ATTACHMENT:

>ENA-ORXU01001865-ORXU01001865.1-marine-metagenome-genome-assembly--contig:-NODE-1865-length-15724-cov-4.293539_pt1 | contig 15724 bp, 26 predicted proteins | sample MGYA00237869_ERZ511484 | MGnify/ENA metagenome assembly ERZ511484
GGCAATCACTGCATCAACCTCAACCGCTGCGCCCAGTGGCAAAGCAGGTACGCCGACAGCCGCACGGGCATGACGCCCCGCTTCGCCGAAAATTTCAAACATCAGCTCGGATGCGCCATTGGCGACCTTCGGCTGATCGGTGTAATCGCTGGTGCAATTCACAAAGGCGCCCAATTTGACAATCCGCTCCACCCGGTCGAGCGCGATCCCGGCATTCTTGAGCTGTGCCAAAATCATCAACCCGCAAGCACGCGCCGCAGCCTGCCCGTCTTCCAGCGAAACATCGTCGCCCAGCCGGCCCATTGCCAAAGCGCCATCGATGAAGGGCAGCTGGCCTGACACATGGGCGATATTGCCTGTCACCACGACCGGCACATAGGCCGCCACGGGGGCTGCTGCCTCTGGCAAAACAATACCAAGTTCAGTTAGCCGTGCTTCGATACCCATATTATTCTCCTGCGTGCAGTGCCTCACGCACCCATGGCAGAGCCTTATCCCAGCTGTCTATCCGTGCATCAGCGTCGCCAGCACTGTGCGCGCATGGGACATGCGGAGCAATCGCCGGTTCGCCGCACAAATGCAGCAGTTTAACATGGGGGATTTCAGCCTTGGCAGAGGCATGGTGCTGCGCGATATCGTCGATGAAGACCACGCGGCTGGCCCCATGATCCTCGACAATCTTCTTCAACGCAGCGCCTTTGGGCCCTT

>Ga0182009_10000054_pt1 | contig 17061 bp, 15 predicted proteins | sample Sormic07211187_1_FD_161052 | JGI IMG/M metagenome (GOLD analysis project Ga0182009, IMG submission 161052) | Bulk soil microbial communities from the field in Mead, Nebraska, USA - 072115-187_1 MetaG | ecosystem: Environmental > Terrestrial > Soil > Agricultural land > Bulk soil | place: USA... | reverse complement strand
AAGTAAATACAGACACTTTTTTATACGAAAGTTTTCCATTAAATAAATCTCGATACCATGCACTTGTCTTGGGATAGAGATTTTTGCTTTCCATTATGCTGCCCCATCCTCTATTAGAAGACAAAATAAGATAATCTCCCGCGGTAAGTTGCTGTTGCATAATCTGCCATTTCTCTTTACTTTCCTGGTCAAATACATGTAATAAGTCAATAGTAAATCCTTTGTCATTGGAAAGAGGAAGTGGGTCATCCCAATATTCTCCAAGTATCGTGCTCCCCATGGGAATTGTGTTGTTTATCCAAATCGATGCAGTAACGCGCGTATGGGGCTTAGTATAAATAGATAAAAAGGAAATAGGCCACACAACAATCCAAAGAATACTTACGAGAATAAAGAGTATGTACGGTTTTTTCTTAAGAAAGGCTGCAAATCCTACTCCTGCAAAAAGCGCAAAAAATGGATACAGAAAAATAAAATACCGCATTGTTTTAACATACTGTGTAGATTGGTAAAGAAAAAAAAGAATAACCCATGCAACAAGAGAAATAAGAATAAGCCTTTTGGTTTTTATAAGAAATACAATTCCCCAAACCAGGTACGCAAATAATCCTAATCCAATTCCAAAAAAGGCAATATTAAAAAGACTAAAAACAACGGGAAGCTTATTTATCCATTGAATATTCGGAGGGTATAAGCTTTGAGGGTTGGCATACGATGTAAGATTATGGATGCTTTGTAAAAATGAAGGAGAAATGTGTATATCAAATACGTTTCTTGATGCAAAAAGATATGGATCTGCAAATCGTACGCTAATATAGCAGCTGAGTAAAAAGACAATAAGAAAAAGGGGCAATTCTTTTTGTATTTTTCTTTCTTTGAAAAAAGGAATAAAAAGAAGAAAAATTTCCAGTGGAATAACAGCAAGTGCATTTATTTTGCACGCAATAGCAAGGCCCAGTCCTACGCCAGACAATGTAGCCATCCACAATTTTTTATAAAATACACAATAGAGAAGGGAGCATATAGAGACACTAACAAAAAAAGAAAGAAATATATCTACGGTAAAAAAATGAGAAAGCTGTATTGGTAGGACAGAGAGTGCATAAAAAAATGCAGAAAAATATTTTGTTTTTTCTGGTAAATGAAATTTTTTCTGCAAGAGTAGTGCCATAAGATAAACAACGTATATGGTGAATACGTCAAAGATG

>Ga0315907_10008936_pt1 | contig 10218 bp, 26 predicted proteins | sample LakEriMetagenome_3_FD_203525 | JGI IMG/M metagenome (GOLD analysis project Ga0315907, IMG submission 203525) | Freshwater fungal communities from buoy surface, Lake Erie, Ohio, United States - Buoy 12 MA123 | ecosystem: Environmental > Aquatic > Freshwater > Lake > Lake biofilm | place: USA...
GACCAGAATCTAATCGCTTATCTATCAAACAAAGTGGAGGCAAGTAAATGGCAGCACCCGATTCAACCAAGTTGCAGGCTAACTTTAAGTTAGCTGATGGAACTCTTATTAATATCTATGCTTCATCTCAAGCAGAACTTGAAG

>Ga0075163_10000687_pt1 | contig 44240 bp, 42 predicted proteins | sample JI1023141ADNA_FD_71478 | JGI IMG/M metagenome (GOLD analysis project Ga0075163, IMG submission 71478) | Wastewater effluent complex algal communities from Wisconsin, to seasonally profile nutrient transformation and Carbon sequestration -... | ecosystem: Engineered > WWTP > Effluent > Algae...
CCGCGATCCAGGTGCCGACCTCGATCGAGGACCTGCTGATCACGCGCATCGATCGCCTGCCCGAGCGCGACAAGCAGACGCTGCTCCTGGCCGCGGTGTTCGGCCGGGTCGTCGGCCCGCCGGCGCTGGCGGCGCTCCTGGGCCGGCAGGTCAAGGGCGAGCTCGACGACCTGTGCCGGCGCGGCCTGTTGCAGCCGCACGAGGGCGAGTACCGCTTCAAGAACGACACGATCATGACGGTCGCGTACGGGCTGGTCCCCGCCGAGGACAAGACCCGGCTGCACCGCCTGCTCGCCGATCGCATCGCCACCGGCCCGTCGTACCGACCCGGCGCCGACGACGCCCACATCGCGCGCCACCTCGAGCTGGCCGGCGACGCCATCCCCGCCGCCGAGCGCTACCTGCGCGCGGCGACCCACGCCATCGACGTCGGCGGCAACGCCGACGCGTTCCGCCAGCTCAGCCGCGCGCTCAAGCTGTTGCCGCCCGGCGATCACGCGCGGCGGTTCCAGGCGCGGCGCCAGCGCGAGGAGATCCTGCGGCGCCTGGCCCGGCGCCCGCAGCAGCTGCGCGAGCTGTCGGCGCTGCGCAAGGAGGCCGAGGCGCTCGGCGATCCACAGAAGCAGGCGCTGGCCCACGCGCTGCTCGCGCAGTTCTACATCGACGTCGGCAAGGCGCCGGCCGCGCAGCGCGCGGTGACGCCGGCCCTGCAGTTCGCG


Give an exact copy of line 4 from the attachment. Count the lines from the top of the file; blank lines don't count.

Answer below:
AAGTAAATACAGACACTTTTTTATACGAAAGTTTTCCATTAAATAAATCTCGATACCATGCACTTGTCTTGGGATAGAGATTTTTGCTTTCCATTATGCTGCCCCATCCTCTATTAGAAGACAAAATAAGATAATCTCCCGCGGTAAGTTGCTGTTGCATAATCTGCCATTTCTCTTTACTTTCCTGGTCAAATACATGTAATAAGTCAATAGTAAATCCTTTGTCATTGGAAAGAGGAAGTGGGTCATCCCAATATTCTCCAAGTATCGTGCTCCCCATGGGAATTGTGTTGTTTATCCAAATCGATGCAGTAACGCGCGTATGGGGCTTAGTATAAATAGATAAAAAGGAAATAGGCCACACAACAATCCAAAGAATACTTACGAGAATAAAGAGTATGTACGGTTTTTTCTTAAGAAAGGCTGCAAATCCTACTCCTGCAAAAAGCGCAAAAAATGGATACAGAAAAATAAAATACCGCATTGTTTTAACATACTGTGTAGATTGGTAAAGAAAAAAAAGAATAACCCATGCAACAAGAGAAATAAGAATAAGCCTTTTGGTTTTTATAAGAAATACAATTCCCCAAACCAGGTACGCAAATAATCCTAATCCAATTCCAAAAAAGGCAATATTAAAAAGACTAAAAACAACGGGAAGCTTATTTATCCATTGAATATTCGGAGGGTATAAGCTTTGAGGGTTGGCATACGATGTAAGATTATGGATGCTTTGTAAAAATGAAGGAGAAATGTGTATATCAAATACGTTTCTTGATGCAAAAAGATATGGATCTGCAAATCGTACGCTAATATAGCAGCTGAGTAAAAAGACAATAAGAAAAAGGGGCAATTCTTTTTGTATTTTTCTTTCTTTGAAAAAAGGAATAAAAAGAAGAAAAATTTCCAGTGGAATAACAGCAAGTGCATTTATTTTGCACGCAATAGCAAGGCCCAGTCCTACGCCAGACAATGTAGCCATCCACAATTTTTTATAAAATACACAATAGAGAAGGGAGCATATAGAGACACTAACAAAAAAAGAAAGAAATATATCTACGGTAAAAAAATGAGAAAGCTGTATTGGTAGGACAGAGAGTGCATAAAAAAATGCAGAAAAATATTTTGTTTTTTCTGGTAAATGAAATTTTTTCTGCAAGAGTAGTGCCATAAGATAAACAACGTATATGGTGAATACGTCAAAGATG